This is a touchy subject, which is why it’s two of the “forbidden” things to talk about, huh?  I dunno… this kinda threw me for a loop for a moment because while I don’t know about anyone else, all I’ve heard for a large part of my life was all about the wages of sin and how all sinners will be smitten if they don’t cease and desist.  The article said, “Osteen’s main point in addressing the issue, though, was that homosexuality, should it be considered a sin, isn’t any different from other offenses. In his view, it shouldn’t be raised above the other sins that individuals commit.”

Methinks he has a point here; with all the other sins that we commit, this one seems to, at times, ranks higher than even murder on the moral compass.  However, the words, “should it be considered a sin” is another rather iffy statement and one I think is offered up by the author… because, again, it’s not considered a sin – it is a sin.  The statement seems to suggest that there’s some wiggle room in there and I’d even go as far as to “accuse” the media once more of putting shit in the game and trying to reinforce the sentiment (or the fact) that being gay is okay.

The late pastor of my church used to remind us of two things every Sunday he preached.  One was that we were all born into sin… and that the wages of sin is death.  However he’d also, at some point during his sermon, remind us all that there’s a place in heaven for those who believe in the Lord and those who have accept Christ as their personal Savior and, on Easter Sunday, how Jesus’ crucifixion and His spilled blood washed our sins away.

We all may not truly live by the letter of God’s law but it does beg the question whether belief – having that faith – is enough to get all of us sinners into the Pearly Gates.  Pastor Osteen seems to think so to this blogger.  A question for y’all:  Is Pastor Osteen right or wrong in his assessment of this hot-button topic in our society?  I’d like for those who care to answer not to get all biblical about it – think about the man who said it and what he does for a living more than quoting chapter and verse; I’m sure we know what Leviticus 20:11 has to say about this.

 
6 Comments

Posted by on 11 January 2012 in Life, Living and Loving

 

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6 responses to “Some Religious Double-talk?

  1. Foxfur

    11 January 2012 at 01:52

    As I understood at the time that I signed the contract with Jesus, using his blood, all sins are equal and all are forgiven equally. If my enjoying the company of both men AND women is a sin, I’m still going where I was promised to go. If blowing a stopsign and blowing another guy are equal, I’ll blow a guy every time! The latter is far safer, not to mention far more enjoyable, than the former.
    Just my two cents…

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  2. mysterycoach

    11 January 2012 at 04:28

    I’ve watched this guy when I remember he’s on TV late at night and he’s pretty good. New school, makes everything positive and he has a few books out as well. Which I thumbed through at the store and they seemed really good as well. It’s like he combines life coaching with religion in a way that makes you laugh and relax.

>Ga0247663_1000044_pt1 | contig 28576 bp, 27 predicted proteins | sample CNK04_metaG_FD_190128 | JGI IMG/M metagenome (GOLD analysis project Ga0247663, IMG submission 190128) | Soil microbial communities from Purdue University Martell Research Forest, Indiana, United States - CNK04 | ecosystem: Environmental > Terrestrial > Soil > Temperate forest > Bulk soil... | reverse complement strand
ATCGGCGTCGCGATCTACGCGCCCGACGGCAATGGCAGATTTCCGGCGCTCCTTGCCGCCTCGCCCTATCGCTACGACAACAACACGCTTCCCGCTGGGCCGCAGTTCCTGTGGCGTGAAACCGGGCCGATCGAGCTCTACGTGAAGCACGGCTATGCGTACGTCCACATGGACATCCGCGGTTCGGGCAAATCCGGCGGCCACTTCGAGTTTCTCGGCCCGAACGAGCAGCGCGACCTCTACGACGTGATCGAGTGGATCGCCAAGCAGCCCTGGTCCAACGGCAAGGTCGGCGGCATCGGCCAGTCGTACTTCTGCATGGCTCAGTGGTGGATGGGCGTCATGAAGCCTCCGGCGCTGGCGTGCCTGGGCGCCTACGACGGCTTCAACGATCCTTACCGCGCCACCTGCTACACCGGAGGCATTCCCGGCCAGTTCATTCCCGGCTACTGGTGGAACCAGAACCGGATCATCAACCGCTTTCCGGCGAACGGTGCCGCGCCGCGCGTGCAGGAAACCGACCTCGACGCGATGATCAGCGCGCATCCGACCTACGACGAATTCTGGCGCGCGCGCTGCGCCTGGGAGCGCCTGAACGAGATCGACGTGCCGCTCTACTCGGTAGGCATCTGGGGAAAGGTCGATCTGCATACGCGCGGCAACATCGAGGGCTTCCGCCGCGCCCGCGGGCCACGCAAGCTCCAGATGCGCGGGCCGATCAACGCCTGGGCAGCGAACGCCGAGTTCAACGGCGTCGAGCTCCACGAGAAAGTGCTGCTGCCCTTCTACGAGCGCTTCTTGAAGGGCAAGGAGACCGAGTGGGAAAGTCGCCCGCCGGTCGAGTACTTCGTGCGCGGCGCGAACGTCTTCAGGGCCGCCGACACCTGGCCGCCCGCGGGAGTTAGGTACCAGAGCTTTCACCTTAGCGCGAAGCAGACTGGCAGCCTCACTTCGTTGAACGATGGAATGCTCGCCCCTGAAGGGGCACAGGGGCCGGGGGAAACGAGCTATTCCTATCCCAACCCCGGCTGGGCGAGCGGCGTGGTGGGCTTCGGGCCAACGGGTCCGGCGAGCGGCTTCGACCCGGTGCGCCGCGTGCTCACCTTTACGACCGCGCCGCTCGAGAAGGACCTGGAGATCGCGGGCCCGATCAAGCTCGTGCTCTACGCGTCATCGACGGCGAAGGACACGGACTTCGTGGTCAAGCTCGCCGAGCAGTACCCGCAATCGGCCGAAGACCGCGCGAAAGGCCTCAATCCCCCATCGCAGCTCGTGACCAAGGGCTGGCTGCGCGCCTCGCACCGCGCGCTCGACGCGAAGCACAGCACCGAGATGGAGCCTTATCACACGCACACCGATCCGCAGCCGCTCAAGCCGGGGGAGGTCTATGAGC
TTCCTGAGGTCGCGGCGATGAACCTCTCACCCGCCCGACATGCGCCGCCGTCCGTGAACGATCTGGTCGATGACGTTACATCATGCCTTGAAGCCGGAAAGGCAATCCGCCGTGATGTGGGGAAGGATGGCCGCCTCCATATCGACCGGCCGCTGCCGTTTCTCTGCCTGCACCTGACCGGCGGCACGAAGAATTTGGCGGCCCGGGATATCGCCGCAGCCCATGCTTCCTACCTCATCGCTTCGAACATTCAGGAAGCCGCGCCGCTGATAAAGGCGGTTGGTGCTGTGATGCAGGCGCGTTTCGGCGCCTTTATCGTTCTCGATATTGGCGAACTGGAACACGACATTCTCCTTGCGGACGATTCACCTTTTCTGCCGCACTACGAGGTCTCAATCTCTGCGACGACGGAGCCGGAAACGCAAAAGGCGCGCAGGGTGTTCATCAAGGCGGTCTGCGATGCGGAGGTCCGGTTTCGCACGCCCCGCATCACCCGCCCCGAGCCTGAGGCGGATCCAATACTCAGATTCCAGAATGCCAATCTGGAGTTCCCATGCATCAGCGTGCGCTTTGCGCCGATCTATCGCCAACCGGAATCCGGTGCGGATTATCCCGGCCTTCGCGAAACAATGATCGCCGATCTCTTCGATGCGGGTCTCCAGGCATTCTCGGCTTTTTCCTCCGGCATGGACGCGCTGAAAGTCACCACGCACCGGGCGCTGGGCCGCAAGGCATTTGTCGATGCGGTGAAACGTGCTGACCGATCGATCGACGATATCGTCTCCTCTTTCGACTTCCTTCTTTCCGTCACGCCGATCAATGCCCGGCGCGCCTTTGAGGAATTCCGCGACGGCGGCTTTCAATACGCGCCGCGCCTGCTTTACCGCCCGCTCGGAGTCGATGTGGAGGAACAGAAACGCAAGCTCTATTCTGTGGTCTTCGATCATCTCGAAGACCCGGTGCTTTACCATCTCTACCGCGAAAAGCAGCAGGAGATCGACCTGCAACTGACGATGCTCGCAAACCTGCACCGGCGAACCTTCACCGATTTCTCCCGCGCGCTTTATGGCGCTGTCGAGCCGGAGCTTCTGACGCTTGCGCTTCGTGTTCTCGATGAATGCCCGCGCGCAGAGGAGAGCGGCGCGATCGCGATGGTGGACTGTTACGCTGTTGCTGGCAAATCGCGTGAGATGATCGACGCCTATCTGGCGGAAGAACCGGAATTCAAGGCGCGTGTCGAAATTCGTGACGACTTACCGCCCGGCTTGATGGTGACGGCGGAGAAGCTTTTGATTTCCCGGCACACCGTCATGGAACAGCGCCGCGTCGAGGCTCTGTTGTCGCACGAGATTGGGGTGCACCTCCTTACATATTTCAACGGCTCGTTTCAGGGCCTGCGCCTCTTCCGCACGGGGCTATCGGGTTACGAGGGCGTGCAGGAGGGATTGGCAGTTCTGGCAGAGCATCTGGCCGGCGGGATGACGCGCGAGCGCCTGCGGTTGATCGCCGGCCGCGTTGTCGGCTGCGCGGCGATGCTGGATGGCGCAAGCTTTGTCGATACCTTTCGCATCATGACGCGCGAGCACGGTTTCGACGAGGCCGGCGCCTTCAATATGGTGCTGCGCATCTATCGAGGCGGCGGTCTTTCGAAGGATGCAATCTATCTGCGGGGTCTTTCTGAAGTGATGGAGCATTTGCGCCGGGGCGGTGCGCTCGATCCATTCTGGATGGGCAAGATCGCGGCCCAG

There’s no guilt, there’s no manipulation (the evil kind) there’s just talk about making life better using the bible for good purpose. I’ve liked watching his … what do you call that? A church show? I dont’ know! 🙂 I found that when I watched I was more open to listening to what he said and how he’d present things.

    Oh and a catholic priest at a BBQ (totally true story) once told me that a good percentage of the priests were gay. He was so cool to talk to I asked him if he was gay and after a very long awkward pause, (oops) he said yes. And, really, so what? Nice guy, funny as all git out and he’s a priest. I don’t know what it says in the bible actually about sexual orientation but do you have to be straight to carry on gods word. That would make no sense at all.

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  3. marriagecoach1

    11 January 2012 at 10:55

    Hey Rob.
    It will of course come as no surprise to you to know that I disagree with Pastor Osteen. The bible not only says that homosexuality is an abomination to God in the OT but in the New Testament as well in Romans 1. Being a homosexual is not a sin, but practicing it is. I know of a christian homosexual who admits to being gay but said that as a Christian that he does not have sex wjhich is admirable. We are all sinnners but someone who routinely practices the same sin over and over is not defined as a Christian because repentenance is necessary for salvation.

    Does that mean that if they sin that they will go to hell, no, we all sin. It is the routine consistent sinnning that says that you have not had a lifestyle change and more importantly a heart change.